YMCA demolition in progress, seen from Cottage Street on Dec. 10, 2019 (Rachel Alexander/Salem Reporter)

The executive who took over Salem’s YMCA when it was near bankruptcy won’t stay on to see his largest project complete.

Sam Carroll, CEO of the organization, announced Monday he’s stepping down Oct. 1. Timothy Sinatra, formerly the executive director of the Boys and Girls Club of Marion and Polk counties, will join the YMCA in July, taking over his job.

Carroll said he and the YMCA board had discussed Sinatra as a likely successor once the rebuild of the downtown building was completed in 2021.

But on reflection, Carroll said he realized now was the right time to hand over the organization.

“The best thing for the Y would be for Tim to begin to develop his staff and … lead the staff into the new building because it’s going to be his to lead,” he said.

Carroll began his job in December 2014, when the YMCA was losing money each year and running low on cash reserves. Many of the organization’s financial struggles were tied to its aging building, which cost hundreds of thousands of dollars per year to maintain and repair.

He’s been the leader behind the campaign to replace the building with a state-of-the-art fitness center in downtown Salem, securing $12 million in lottery bonds in 2017 and kicking off a fundraising campaign to cover the $20.5 million project. Demolition took place late last fall, and construction of the new foundation will begin later this summer, Carroll said.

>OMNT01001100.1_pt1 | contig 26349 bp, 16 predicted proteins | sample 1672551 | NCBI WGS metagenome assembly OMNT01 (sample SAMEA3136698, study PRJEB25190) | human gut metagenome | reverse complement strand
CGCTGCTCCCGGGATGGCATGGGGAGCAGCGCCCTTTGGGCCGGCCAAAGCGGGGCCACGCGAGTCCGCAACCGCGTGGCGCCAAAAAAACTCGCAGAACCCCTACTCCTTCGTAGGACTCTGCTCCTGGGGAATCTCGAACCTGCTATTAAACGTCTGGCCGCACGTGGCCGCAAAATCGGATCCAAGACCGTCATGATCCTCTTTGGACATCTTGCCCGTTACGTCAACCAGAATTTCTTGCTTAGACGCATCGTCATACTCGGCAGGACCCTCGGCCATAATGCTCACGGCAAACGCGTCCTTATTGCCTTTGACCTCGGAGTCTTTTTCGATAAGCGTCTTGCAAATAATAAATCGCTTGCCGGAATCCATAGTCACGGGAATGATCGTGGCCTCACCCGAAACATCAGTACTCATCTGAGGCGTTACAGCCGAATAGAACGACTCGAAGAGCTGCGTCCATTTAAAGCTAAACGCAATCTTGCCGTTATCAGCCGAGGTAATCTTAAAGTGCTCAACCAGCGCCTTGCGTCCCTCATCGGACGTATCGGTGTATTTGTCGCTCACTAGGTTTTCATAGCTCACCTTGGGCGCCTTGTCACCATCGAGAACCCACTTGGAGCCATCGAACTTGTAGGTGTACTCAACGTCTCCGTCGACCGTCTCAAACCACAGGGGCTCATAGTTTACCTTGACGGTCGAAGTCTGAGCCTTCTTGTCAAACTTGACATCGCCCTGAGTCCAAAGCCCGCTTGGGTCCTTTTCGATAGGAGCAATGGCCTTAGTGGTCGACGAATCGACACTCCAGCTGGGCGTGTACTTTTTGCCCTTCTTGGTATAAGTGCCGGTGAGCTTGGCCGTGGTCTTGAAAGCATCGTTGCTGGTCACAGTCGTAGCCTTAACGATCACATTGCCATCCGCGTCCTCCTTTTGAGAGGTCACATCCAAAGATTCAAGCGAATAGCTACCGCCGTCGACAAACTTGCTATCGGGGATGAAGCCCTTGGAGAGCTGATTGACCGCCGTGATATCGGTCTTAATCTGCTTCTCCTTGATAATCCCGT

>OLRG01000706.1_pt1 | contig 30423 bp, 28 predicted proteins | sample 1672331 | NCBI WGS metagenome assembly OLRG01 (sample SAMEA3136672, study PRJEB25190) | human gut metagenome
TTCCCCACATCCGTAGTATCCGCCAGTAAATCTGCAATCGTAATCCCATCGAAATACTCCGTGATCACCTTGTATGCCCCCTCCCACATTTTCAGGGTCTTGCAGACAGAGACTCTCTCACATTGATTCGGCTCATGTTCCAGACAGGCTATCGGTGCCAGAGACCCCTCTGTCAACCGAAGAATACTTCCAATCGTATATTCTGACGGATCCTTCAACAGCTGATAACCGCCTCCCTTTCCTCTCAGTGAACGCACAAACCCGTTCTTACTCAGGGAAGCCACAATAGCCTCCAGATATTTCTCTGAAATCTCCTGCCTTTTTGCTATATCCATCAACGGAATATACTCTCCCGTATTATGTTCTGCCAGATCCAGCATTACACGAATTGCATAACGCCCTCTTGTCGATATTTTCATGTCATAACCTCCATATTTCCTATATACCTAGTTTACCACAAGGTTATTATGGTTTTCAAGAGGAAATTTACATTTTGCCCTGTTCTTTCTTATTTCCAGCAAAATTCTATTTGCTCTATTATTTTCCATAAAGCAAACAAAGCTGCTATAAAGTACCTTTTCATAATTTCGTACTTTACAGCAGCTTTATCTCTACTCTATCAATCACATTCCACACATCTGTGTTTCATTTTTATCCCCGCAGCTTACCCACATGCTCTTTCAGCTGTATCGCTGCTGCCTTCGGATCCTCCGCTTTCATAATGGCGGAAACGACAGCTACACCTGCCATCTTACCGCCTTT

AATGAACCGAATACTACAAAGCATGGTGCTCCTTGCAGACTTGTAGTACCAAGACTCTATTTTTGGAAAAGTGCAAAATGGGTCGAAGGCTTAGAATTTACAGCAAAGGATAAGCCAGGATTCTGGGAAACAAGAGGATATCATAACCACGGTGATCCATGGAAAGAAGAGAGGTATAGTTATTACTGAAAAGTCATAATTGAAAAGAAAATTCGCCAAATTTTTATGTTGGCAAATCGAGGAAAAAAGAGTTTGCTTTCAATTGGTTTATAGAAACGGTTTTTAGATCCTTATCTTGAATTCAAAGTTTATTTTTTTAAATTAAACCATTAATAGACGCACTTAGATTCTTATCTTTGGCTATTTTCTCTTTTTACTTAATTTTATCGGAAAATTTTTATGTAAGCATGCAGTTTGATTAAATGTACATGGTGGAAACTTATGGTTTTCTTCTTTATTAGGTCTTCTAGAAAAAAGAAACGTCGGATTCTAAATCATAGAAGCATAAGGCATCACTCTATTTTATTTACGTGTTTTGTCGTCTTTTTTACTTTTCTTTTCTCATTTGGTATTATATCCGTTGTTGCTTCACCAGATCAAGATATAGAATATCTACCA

Carroll said the Covid pandemic “changes perspective” and made him realize he wanted to retire sooner.

“It certainly changed mine as far as having a greater appreciation of life and knowing there’s other things that are important in life: family, grandkids. You certainly don’t want to miss out on those,” he said.

YMCA board chair Dan Moore praised Carroll’s leadership during a difficult period.

“It’s been a heavy lift for him. The last five years have not been easy. We were on the verge of bankruptcy,” he said.

The organization earlier this month closed on a real estate transaction selling a portion of the YMCA’s lot to Isaac’s Room, the nonprofit organization that owns the IKE Box coffee shop, which can now remain in place. The YMCA also purchased a parking lot across the street from Salem First Presbyterian Church to serve as the home of a future apartment building for veterans.

Moore said with those transactions out of the way, work on the foundation can begin. He said construction on the new YMCA will finish in late 2021.

The project still needs to raise between $6 and $7 million, Moore said, and donations have slowed somewhat during the pandemic.

Carroll said he’s already talked to Sinatra about fundraising strategies and is optimistic about their prospects.

“I feel great about the opportunity for the Y and its future,” he said. “I look forward to working with Tim and I look forward to spending more time on my farm.”

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Contact reporter Rachel Alexander: [email protected] or 503-575-1241.